6 Questions For Russian River’s Brewmaster Vinnie Cilurzo

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6 Questions For Russian River’s Brewmaster Vinnie Cilurzo

Pliny the Younger is an anomaly, if a beer could ever be called one. The Russian River Brewing Company’s seasonal release, a rich Simcoe hop-driven triple IPA, has become the stuff of brewing legend since 2010, when Beer Advocate gave it a perfect rating, thereby dubbing it the best in the country.

It might be surprising, then, to learn that Russian River’s origins don’t lie in generations of brewing visionaries or grandiose ambitions; rather, the brewery has roots in Korbel, the winery that founded it, and a particularly innovative brewmaster named Vinnie Cilurzo.

Korbel’s brewing project was short lived — the operation only lasted from 1997 until 2003 — but when the winery decided to cut it, Cilurzo and his wife Natalie couldn’t let it go. They decided to take a chance and run the brewery independently. Turns out that was a pretty smart move. The following year, the Cilurzos were able to open a brewpub, and in 2005, Pliny the Younger was born.

This February’s release will be the first time Cilurzo believes that Younger is closer to perfect than ever before.

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Paste: Tell me about when you realized Pliny the Younger was a big deal.

Vinnie Cilurzo: Until 2010, it was just another beer. [One morning], I rolled in the pub at 6 [a.m.], got the beer connected and looked out front, and there was a line of people down the block. I went out there and asked, ‘What are you guys doing here? We don’t open until 11.’ And they said, ‘Your beer is one of the top rated in the country on a couple of beer rating websites.’ I don’t think I even knew what Beer Advocate was at the time. I picked up the phone and called Natalie and said, ‘I don’t think we’re ready for this.’ In an eight-hour period, we poured 20 barrels [40 kegs] of Pliny the Younger. That’s when we changed our whole system.

Paste: What sort of changes did you institute over the years with serving Younger?

VC: We’ve instituted a three glass maximum. Everyone gets a wristband with little pull tabs on it, so as people order [it], a server takes a tab, and there’s a three hour table limit. Customers understood because everyone who comes to have Younger for the most part will wait in line some amount of time. It’s just kind of how it is now.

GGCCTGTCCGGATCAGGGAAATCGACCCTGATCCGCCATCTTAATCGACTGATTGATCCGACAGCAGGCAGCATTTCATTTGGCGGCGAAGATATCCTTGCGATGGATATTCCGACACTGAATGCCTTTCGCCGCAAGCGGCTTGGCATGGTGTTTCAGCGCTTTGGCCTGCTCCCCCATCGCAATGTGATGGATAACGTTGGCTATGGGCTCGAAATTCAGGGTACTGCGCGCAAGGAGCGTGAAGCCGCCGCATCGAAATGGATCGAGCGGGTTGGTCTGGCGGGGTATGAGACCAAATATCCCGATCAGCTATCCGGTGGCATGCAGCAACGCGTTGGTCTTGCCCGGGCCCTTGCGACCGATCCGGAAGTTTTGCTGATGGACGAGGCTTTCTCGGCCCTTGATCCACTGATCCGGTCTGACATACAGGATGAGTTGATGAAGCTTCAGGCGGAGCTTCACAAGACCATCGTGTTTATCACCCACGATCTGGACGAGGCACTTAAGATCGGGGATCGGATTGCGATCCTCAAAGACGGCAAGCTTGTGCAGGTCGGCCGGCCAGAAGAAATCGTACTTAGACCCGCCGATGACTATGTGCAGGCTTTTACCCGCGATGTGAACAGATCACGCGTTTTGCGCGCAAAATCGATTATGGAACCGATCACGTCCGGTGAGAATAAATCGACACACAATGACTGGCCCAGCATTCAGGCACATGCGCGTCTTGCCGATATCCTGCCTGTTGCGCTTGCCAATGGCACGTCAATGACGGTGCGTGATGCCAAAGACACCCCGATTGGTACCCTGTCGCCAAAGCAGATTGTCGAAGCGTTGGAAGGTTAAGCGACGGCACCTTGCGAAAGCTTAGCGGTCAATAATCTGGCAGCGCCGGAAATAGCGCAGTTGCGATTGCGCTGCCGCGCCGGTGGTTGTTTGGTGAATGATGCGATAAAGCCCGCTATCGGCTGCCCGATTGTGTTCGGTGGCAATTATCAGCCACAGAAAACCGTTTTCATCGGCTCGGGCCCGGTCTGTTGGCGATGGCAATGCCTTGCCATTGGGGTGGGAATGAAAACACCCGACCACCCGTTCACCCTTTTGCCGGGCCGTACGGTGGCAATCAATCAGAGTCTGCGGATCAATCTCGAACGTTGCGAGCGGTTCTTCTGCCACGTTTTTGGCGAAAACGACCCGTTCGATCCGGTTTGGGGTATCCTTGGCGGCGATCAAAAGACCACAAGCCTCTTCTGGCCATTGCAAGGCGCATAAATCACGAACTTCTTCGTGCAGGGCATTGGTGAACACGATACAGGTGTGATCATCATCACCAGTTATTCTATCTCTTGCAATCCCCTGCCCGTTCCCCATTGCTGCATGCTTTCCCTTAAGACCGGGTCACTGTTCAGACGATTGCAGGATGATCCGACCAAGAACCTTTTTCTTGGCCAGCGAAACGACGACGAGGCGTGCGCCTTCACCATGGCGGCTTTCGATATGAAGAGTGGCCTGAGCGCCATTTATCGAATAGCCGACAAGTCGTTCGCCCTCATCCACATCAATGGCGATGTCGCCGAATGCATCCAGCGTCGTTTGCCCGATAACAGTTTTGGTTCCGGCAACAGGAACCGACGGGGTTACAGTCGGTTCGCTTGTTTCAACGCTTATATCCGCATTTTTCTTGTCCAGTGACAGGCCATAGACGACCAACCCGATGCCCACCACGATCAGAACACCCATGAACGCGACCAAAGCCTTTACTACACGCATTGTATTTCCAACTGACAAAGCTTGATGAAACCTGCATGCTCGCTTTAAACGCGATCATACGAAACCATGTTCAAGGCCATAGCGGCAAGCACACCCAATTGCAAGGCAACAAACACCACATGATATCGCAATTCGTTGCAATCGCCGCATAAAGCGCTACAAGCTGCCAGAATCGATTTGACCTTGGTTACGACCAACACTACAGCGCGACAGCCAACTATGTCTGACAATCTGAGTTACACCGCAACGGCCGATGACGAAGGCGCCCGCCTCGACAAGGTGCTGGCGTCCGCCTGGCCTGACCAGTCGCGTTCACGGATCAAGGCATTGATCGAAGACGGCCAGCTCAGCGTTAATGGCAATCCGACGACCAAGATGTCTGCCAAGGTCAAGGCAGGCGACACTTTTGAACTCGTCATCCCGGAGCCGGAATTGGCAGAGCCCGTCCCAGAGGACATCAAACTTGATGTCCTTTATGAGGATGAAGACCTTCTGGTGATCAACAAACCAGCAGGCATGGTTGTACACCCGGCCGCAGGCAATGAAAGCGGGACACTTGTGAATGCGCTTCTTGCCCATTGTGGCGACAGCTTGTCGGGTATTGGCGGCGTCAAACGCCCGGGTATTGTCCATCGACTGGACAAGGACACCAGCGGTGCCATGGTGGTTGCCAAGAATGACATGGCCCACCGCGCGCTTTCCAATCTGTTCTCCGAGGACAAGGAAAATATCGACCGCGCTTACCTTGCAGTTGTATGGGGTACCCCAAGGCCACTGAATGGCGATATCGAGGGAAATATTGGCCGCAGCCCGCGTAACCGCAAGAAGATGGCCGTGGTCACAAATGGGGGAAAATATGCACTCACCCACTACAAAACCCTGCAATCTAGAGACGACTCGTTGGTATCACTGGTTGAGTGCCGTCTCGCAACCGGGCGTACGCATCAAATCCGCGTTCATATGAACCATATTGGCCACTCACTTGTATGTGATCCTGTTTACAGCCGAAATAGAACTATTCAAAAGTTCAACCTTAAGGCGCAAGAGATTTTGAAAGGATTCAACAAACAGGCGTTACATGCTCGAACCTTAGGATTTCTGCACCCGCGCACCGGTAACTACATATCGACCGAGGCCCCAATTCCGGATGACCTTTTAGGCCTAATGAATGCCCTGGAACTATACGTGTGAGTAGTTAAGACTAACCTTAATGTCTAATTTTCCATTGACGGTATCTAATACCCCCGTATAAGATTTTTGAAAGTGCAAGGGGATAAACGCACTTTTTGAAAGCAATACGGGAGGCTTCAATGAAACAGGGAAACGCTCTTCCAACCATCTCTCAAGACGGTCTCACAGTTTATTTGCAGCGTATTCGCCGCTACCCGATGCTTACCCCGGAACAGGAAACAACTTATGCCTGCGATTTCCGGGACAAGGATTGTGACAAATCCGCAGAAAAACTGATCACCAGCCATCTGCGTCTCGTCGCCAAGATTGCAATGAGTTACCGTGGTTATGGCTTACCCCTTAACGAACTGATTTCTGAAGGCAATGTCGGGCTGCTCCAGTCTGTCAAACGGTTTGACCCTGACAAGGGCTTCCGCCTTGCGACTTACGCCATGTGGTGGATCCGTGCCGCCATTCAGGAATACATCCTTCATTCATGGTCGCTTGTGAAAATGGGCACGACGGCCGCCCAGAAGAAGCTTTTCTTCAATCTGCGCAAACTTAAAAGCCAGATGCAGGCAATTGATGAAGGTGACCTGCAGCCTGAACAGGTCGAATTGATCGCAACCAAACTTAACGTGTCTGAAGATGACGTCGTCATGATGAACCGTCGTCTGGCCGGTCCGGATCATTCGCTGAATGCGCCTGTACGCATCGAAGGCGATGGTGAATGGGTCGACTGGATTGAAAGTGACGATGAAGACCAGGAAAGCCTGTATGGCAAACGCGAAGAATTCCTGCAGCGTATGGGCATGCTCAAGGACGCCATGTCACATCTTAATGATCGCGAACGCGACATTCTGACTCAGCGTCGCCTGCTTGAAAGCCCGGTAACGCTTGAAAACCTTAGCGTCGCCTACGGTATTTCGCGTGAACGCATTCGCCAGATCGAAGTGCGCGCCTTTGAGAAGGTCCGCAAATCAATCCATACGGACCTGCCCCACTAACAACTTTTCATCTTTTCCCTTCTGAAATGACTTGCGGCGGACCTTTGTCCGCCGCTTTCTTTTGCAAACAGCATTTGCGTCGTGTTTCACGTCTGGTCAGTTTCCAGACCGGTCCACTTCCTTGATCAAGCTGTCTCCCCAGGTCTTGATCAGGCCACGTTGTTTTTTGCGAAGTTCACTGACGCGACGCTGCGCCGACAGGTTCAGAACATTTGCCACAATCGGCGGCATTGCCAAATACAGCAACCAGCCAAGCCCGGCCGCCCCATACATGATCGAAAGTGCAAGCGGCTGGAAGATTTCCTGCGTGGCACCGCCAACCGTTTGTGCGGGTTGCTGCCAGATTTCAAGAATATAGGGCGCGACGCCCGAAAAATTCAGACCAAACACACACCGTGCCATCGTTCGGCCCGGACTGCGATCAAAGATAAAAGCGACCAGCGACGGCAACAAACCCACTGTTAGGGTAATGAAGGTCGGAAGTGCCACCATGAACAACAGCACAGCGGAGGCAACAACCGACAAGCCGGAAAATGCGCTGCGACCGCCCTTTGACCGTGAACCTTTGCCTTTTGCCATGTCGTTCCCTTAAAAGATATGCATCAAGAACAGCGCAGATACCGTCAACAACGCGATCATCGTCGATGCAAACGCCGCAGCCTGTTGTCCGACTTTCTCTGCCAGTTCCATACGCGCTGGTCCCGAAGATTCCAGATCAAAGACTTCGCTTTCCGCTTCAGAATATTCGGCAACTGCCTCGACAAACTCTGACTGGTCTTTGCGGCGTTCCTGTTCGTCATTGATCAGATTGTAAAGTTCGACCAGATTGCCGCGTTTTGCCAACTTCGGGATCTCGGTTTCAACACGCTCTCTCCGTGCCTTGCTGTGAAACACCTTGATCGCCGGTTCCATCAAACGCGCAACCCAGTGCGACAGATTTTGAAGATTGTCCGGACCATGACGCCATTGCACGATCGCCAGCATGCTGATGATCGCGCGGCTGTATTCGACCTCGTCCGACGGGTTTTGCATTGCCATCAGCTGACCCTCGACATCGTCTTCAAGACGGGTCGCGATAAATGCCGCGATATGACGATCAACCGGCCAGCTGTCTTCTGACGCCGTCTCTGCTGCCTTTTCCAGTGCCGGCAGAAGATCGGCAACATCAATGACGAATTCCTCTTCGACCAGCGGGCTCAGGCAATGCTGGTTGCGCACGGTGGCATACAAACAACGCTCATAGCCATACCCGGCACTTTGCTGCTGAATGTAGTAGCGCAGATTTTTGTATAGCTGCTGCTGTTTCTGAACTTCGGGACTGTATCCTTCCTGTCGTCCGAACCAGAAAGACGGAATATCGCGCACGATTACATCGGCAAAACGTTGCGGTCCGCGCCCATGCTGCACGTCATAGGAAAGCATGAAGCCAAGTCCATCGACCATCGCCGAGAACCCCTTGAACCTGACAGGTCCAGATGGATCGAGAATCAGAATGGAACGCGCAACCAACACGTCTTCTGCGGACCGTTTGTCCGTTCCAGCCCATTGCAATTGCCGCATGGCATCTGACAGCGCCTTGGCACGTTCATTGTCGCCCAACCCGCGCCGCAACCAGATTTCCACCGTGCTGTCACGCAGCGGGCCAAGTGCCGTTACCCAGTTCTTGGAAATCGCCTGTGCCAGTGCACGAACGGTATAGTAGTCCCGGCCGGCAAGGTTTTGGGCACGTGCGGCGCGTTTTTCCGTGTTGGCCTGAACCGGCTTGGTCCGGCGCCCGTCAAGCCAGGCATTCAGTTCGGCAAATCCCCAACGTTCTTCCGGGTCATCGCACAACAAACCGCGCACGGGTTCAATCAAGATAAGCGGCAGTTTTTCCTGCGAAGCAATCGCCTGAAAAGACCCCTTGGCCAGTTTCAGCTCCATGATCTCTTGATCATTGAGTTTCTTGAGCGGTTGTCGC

The city embraces what we’re doing because it brings huge tax dollars to the area. A couple years ago, the Sonoma County Economic Development Agency did…a mini microeconomic study just on the Pliny the Younger release. What they came up with was the economic impact of Pliny the Younger during those two weeks was $2.4 million dollars.

Paste: Why did you decide to make Pliny the Younger a Triple IPA?

VC: Elder was a double IPA; that style has roots in my first brewery — Blind Pig, where I made the first ever double IPA, supposedly. I always had it in the back of my mind that one day I’d make a Pliny the Younger, and so when it came time to actually make it, it was a question of, do we take the Elder recipe and dumb it down to a lower alcohol? Or do we do a bigger, higher alcohol beer? The decision was let’s make a bigger version of it.

Paste: What are some things that you wanted to change up with Younger through the years, but didn’t feel like you could because of that cult following?

VC: We’ve always made small tweaks. It’s not that we haven’t made changes to the recipe, but I will say this: what we brewed this year is identical to last year. We really feel like it’s in a good spot. It has taken us five years or so to get Younger where we want it from a recipe standpoint, from a flavor standpoint. In general it’s a lot of Simcoe, Amarillo, Centennial hops — these are all fruit-forward in aroma and flavor — that work well on the bigger beer, because they’re sweeter and [have] a lot of flavor. [It’s] the sweetness of the alcohol, and it’s super bitter, so it balances the sweet character that the hops are giving.

Paste: How much of it do you brew every year?

VC: About 180 barrels. We make 15,000 barrels annually, so [that]’s a pretty small amount.

Paste: You’ve been a proponent of slow, natural economic growth for the brewery. Have you ever felt financial pressure to brew more Younger as a business move?

VC: We haven’t. We certainly had tough financial times. Natalie and I went some time without taking a paycheck. But we’ve always believed in this organic, slow growth. I always preface that with that we’re not against growing, we’re just going to do it at our own pace. For us, we’ve always been really comfortable in our own skin.